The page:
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I am trying to use grid.arrange to display multiple graphs on the same page generated by ggplot. The plots use the same x data but with different y variables. The plots come out with differing dimensions due to the y-data having different scales.

I have tried using various theme options within ggplot2 to change the plot size and move the y axis label but none have worked to align the plots. I want the plots arranged in a 2 x 2 square so that each plot is the same size and the x-axes align.

Here is some test data:

A <- c(1,5,6,7,9)
B <- c(10,56,64,86,98)
C <- c(2001,3333,5678,4345,5345)
D <- c(13446,20336,24333,34345,42345)
L <- c(20,34,45,55,67)
M <- data.frame(L, A, B, C, D)

And the code that I am using to plot:

x1 <- ggplot(M, aes(L, A,xmin=10,ymin=0)) + geom_point() + stat_smooth(method='lm')
x2 <- ggplot(M, aes(L, B,xmin=10,ymin=0)) + geom_point() + stat_smooth(method='lm')
x3 <- ggplot(M, aes(L, C,xmin=10,ymin=0)) + geom_point() + stat_smooth(method='lm')
x4 <- ggplot(M, aes(L, D,xmin=10,ymin=0)) + geom_point() + stat_smooth(method='lm')
grid.arrange(x1,x2,x3,x4,nrow=2)

If you run this code, you will see that the bottom two plots have a smaller plot area due to the greater length of the y-axes units.

How do I make the actual plot windows the same?

Thanks!

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3 Answers 3

up vote 6 down vote accepted

I would use faceting for this problem:

library(reshape2)
dat <- melt(M,"L") # When in doubt, melt!

ggplot(dat, aes(L,value)) + 
geom_point() + 
stat_smooth(method="lm") + 
facet_wrap(~variable,ncol=2,scales="free")

Example

Note: The layman may miss that the scales are different between facets.

share|improve this answer
    
Perfect. Thanks! –  user1868064 Dec 1 '12 at 6:09

Minor edit: Updating code.

If you want to keep the axis labels, then with some fiddling, and borrowing code from here, this does the job.

library(ggplot2)
library(gtable)
library(gridExtra)

# Get the widths
gA <- ggplotGrob(x1)
gB <- ggplotGrob(x2)
gC <- ggplotGrob(x3)
gD <- ggplotGrob(x4)
maxWidth = unit.pmax(gA$widths[2:3], gB$widths[2:3], 
                     gC$widths[2:3], gD$widths[2:3])

# Set the widths
gA$widths[2:3] <- maxWidth
gB$widths[2:3] <- maxWidth
gC$widths[2:3] <- maxWidth
gD$widths[2:3] <- maxWidth

# Arrange the four charts
grid.arrange(gA, gB, gC, gD, nrow=2)

enter image description here

ALTERNATIVE SOLUTIONS: There are rbind and cbind functions in the gtable package for combining grobs into one grob. For the charts here, the widths should be set using size = "max", but the CRAN version of gtable throws an error.

One option is to examine the grid.arrange plot, then use size = "first" or size = "last"` options:

# Get the ggplot grobs
gA <- ggplotGrob(x1)  
gB <- ggplotGrob(x2)
gC <- ggplotGrob(x3)
gD <- ggplotGrob(x4)

# Arrange the four charts
grid.arrange(gA, gB, gC, gD, nrow=2)

# Combine the plots   
g = cbind(rbind(gA, gC, size = "last"), rbind(gB, gD, size = "last"), size = "first")

# draw it
grid.newpage()
grid.draw(g)

A second option is to grab Baptiste's rbind_gtable_max and cbind_gtable_max functions from here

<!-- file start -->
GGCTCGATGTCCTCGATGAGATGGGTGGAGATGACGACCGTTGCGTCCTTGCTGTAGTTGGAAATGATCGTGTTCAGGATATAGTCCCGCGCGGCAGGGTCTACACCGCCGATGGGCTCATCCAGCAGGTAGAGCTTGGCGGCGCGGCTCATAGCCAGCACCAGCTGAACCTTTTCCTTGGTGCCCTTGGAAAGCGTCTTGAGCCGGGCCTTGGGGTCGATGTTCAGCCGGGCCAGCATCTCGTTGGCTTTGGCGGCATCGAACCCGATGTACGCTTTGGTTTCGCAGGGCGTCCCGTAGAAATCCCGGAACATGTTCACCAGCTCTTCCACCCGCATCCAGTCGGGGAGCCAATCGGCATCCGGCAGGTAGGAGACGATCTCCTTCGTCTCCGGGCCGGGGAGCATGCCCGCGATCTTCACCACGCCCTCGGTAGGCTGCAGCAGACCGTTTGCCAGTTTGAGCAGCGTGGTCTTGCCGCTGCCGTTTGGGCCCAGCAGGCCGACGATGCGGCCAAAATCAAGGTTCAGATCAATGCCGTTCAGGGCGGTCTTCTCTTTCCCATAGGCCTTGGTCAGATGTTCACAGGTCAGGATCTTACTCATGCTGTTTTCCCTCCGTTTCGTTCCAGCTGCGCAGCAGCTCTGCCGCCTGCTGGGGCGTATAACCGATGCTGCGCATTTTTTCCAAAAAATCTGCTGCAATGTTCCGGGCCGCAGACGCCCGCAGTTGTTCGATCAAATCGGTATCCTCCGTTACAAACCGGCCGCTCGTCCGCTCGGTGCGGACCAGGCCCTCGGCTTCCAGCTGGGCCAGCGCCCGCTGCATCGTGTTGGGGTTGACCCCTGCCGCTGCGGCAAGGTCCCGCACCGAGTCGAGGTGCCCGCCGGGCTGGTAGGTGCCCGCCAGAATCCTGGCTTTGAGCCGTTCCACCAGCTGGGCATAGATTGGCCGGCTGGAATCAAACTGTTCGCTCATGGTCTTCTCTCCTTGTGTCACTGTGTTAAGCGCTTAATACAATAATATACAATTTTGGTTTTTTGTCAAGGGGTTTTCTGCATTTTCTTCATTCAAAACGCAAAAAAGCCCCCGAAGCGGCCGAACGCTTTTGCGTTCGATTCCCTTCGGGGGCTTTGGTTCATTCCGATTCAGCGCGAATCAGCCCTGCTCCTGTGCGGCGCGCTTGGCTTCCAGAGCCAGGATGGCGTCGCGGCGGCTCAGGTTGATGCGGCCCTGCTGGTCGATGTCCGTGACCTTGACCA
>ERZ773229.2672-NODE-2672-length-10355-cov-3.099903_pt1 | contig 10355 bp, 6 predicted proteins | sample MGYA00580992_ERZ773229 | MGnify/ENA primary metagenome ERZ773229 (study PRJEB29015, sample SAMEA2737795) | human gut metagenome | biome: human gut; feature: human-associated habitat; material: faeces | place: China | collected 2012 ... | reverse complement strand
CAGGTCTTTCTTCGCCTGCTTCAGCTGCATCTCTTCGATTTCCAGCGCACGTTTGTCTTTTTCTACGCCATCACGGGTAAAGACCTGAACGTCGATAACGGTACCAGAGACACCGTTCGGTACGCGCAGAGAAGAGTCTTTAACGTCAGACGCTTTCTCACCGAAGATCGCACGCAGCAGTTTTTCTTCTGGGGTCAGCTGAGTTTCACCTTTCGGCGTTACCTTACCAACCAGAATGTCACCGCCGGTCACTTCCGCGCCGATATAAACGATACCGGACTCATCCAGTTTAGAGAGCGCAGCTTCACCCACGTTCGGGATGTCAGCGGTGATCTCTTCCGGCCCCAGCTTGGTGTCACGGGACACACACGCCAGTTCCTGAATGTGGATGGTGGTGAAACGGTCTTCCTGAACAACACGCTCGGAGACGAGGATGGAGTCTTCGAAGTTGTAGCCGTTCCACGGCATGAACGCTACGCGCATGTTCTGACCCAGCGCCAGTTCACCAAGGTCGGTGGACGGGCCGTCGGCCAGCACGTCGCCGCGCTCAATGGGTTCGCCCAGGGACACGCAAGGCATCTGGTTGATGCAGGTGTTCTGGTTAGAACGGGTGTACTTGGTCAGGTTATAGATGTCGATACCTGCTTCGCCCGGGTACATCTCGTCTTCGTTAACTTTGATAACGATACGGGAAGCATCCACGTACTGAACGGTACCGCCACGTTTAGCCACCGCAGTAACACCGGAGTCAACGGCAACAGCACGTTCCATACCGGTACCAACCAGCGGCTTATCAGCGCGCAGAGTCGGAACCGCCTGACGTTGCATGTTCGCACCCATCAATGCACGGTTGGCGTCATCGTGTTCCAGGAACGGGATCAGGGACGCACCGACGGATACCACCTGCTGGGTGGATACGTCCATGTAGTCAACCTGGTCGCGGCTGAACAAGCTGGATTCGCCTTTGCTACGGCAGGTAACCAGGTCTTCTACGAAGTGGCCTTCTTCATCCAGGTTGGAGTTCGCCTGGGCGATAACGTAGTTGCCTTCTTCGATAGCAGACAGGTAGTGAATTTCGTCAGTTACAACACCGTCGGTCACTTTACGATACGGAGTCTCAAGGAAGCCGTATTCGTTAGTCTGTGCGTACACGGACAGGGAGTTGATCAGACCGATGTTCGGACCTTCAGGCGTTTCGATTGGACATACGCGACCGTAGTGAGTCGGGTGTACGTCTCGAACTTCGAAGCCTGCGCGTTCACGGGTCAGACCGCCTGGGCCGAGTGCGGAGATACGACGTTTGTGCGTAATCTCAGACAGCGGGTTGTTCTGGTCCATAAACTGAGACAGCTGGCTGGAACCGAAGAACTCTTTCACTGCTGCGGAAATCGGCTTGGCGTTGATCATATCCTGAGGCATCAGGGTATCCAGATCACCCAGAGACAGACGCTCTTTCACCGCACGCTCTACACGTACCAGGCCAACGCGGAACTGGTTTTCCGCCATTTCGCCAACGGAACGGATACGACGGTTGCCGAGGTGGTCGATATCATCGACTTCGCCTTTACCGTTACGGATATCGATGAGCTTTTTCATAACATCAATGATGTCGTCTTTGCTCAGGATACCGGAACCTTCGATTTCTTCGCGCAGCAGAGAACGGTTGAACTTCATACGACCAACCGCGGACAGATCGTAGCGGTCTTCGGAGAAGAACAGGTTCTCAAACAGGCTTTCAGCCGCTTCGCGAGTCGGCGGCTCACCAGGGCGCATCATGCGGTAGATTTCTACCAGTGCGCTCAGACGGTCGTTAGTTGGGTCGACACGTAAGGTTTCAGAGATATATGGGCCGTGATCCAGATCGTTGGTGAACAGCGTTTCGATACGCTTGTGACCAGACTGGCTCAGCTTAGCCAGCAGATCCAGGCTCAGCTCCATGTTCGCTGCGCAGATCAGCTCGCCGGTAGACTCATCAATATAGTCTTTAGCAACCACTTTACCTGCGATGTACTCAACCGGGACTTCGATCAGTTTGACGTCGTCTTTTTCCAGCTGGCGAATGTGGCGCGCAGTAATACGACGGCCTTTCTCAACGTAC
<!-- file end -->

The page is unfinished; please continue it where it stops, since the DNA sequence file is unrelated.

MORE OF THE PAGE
# Get the ggplot grobs
gA <- ggplotGrob(x1)  
gB <- ggplotGrob(x2)
gC <- ggplotGrob(x3)
gD <- ggplotGrob(x4)

# Combine the plots
g = cbind_gtable_max(rbind_gtable_max(gA, gC), rbind_gtable_max(gB, gD))

# Draw it
grid.newpage()
grid.draw(g)

A third option is to install Baptiste's development version of gtable from GitHub (install_github("baptiste/gtable")

# Get the ggplot grobs
gA <- ggplotGrob(x1)  
gB <- ggplotGrob(x2)
gC <- ggplotGrob(x3)
gD <- ggplotGrob(x4)

# Combine the plots   
g = cbind(rbind(gA, gC, size = "max"), rbind(gB, gD, size = "max"), size = "max")

# Draw it
grid.newpage()
grid.draw(g)
share|improve this answer
    
+1 Didn't know you could edit it directly like that. Very cool. –  Brandon Bertelsen Dec 1 '12 at 9:52
    
Agreed. Very helpful. Thanks Sandy. –  user1868064 Dec 3 '12 at 21:31
    
How would the code change if I was looking to do it for heights? What component of the gtable would I be looking at extracting? –  Ankur Chakravarthy Aug 6 '14 at 16:39

That's exactly the kind of problem for which I wrote the cowplot package. It can be done in one line in that package:

require(cowplot) # loads ggplot2 as dependency
# re-create the four plots
A <- c(1,5,6,7,9)
B <- c(10,56,64,86,98)
C <- c(2001,3333,5678,4345,5345)
D <- c(13446,20336,24333,34345,42345)
L <- c(20,34,45,55,67)
M <- data.frame(L, A, B, C, D)
x1 <- ggplot(M, aes(L, A,xmin=10,ymin=0)) + geom_point() + stat_smooth(method='lm')
x2 <- ggplot(M, aes(L, B,xmin=10,ymin=0)) + geom_point() + stat_smooth(method='lm')
x3 <- ggplot(M, aes(L, C,xmin=10,ymin=0)) + geom_point() + stat_smooth(method='lm')
x4 <- ggplot(M, aes(L, D,xmin=10,ymin=0)) + geom_point() + stat_smooth(method='lm')

# arrange into grid and align
plot_grid(x1, x2, x3, x4, align='vh')

This is the result: enter image description here (Note that cowplot changes the default ggplot2 theme. You can get the gray one back though if you really want to.)

As a bonus feature, you can also add plot labels in the top-left corner of each graph:

plot_grid(x1, x2, x3, x4, align='vh', labels=c('A', 'B', 'C', 'D'))

Result: enter image description here

I use the labels option on virtually every multi-part graph I make.

share|improve this answer
    
Good answer. And nice package. It will be very useful. –  Sandy Muspratt yesterday
    
@SandyMuspratt: Thanks! –  Claus Wilke 31 mins ago

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